Banff to the Future



Article Published: Dec. 15, 2011 | Modified: Mar. 31, 2012
Banff to the Future

‘On Assignment: Jimmy Chin’

Photo by Jimmy Chin



The Banff Mountain Film Festival World Tour is looking good this year – literally.

The celebrated showcase is now being presented in high definition, and that includes its stop at Appalachian State University March 30 and 31, 2012.

With tickets now on sale, the festival is gathering excitement within its fan-base, including ASU Outdoor Programs director Rich Campbell.

Outdoor Programs hosts Banff’s stop at ASU, and 2012 marks its 16th festival in Boone.

“The films look really fantastic,” Campbell said. “We try to balance it so a bit of environmental, cultural and adventure films are represented each night. People really like the variety and the flow, in terms of putting together films in such a way it takes you to a lot of different places in given night.”

Places like the Himalayas, as depicted in Anson Fogel’s “Cold,” winner of the Banff Mountain Film Festival’s grand prize. The 19-minute documentary follows climber and photographer Cory Richards, who, with two colleagues, made the first successful winter ascent of Gasherbrum II, an 8,000-meter (more than 26,246 feet) Himalayan peak in Pakistan.

“It’s not a camera crew,” Campbell said. “It’s climbers, and one of the guys (Richards) brings a small camera with him. And Anson Fogel, who’s really a brilliant editor, puts it all together, and it’s a pretty striking film.”

The complete playbill is still being formulated, but confirmed titles presently include “All.I.Can: The Short Cut,” Best Feature-length Mountain Film; “Chasing Water,” Best Short Mountain Film; “Cold,” Grand Prize; and “On Assignment: Jimmy Chin.”

“The films look really impressive, with a really good balance this year,” Campbell said.

That’s no accident. According to Banff world tour coordinator Seana Strain, films are selected based on audience reaction. But it’s a wide audience, first the festival’s pre-screening committee, followed by tour hosts.

“We also look carefully at the feedback we get from the tour audience each year and look for films that reflect the likes of our crowd throughout the tour,” Strain said.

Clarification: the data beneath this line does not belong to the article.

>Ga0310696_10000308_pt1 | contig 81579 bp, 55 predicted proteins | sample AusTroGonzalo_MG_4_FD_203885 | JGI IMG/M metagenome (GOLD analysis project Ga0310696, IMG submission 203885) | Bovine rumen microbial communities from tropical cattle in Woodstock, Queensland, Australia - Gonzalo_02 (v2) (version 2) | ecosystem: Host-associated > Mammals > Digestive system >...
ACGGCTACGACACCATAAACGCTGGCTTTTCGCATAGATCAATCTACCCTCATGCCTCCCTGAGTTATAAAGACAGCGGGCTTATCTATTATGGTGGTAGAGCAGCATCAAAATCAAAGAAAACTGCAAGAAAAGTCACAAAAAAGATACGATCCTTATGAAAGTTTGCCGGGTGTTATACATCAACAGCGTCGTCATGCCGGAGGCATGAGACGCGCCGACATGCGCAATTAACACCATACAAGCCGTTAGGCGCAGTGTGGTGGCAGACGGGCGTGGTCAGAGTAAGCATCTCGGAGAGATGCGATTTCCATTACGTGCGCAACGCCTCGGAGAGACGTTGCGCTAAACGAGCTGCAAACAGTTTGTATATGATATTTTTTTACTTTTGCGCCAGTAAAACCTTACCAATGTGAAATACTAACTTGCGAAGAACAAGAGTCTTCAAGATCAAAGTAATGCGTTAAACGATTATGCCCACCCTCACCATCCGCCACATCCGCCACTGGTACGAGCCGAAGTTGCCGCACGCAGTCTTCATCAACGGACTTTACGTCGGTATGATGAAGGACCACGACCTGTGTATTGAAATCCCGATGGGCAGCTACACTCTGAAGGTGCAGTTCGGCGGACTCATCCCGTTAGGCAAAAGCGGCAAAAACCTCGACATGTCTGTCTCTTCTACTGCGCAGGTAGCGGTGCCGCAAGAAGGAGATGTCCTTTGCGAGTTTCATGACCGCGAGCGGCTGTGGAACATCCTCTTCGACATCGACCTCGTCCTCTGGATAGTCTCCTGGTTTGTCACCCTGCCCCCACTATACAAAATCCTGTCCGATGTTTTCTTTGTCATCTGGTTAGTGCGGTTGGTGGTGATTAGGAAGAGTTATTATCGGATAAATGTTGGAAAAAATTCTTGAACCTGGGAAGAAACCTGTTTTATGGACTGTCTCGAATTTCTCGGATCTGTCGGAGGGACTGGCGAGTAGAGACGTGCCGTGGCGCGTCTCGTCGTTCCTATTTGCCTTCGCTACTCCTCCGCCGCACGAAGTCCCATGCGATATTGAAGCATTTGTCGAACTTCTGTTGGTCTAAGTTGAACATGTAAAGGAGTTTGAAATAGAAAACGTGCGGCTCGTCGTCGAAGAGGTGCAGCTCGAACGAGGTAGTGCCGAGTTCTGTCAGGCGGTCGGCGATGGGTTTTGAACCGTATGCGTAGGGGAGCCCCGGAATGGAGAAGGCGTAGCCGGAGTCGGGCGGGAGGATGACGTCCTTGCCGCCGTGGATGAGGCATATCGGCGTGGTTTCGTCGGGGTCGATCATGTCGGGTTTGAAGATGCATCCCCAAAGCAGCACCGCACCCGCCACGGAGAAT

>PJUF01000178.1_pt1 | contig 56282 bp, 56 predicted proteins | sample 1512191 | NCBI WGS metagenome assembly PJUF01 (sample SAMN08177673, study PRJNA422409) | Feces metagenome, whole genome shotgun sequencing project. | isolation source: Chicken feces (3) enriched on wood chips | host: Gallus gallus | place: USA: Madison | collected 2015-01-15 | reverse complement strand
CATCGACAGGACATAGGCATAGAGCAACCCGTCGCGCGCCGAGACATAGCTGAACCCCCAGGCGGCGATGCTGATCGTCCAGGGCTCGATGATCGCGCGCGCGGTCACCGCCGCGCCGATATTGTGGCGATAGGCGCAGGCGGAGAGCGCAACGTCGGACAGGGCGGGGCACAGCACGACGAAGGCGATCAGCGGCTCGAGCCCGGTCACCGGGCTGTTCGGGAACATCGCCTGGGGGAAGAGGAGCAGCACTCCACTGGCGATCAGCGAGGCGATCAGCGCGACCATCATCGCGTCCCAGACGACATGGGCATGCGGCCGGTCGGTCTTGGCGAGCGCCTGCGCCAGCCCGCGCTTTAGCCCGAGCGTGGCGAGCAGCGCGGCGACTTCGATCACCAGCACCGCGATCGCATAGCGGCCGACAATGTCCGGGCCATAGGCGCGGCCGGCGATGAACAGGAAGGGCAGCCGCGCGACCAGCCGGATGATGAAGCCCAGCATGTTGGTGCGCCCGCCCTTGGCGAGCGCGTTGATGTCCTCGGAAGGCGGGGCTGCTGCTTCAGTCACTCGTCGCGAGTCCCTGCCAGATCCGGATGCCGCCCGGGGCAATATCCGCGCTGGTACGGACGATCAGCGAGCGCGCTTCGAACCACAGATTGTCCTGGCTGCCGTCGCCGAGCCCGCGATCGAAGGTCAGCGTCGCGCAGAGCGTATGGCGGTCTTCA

It’s a discerning audience and one that spans the globe, as Banff hosts screenings on all seven continents.

“I love that this even started as a local gathering in a small mountain town and now travels the world, visiting about 350 locations, about 245,000 people, approximately 32 countries, seven continents,” Strain said. “It’s a thrill to look at our Facebook page and see the positive reactions coming from all corners of the world.”

Some reactions can be quite dramatic, Strain said, adding that she and her colleagues receive post cards, emails and comments about how the films have inspired their viewers.

“Some undertake their first big adventures because of a film,” she said. “Some finally plan trips they’ve dreamed of for years, and sometimes people radically change their lives, taking on a new career.”

Sometimes, it’s love at first sight.

“We’ve had people get married to the theme music in our intro video,” Strain said.
When Campbell announced that tickets were on sale for the ASU screenings, fan reaction was widespread, all the way to Germany.

“A woman from Germany has a friend in Lenoir and wanted to get a couple of tickets for him as a Christmas present,” Campbell said. “The festival is definitely well received, and I think it’s because of the mountain culture in the area we call home.”

It’s an area Banff officials enjoying frequenting.

“Boone has to be one of the most appreciative and enthusiastic audiences that we play to on the tour,” Strain said. “Our staff love coming to Boone. The array of themes in the films seems to speak to this community. They enjoy a wide range of film subjects, from adrenaline sports to cultural journeys. The diversity of interests makes Boone a wonderful tour stop.”

Campbell said Banff staff members know the High Country – and its interests – well.

“In some cases, they’ll actually recommend a film that doesn’t do well, say, in Atlanta, but think the Boone audience will really appreciate it … They know our community.”

The Banff Mountain Film Festival World Tour comes to Appalachian State University Friday and Saturday, March 30 and 31, 2012. Each night features different films. Tickets cost $10 for adults and $7 for students and are available at Footsloggers, located at 139 S. Depot St. in downtown Boone, and the Farthing Auditorium box office, at 733 Rivers St. on the ASU campus.

During the festival, ASU Outdoor Programs will also announce the winners of its Appalachian Adventure Achievement Award, otherwise known as “A4,” and the ninth annual Appalachian Mountain Photography Competition. For more information, visit op.appstate.edu.



About the Banff Centre

The Banff Mountain Film Festival is hosted annually by the Alberta, Canada-based Banff Centre, located within Canada’s Banff National Park. The center describes itself as “Canada’s creative leader in arts and culture,” its mission being to inspire creativity.

According to its website, “In our powerful mountain setting … exceptional artists and leaders from around the world create and perform new works of art, share skills and knowledge in an interdisciplinary environment, explore ideas and develop solutions in the arts, leadership and the environment.”

For more information, visit http://www.banffcentre.ca.

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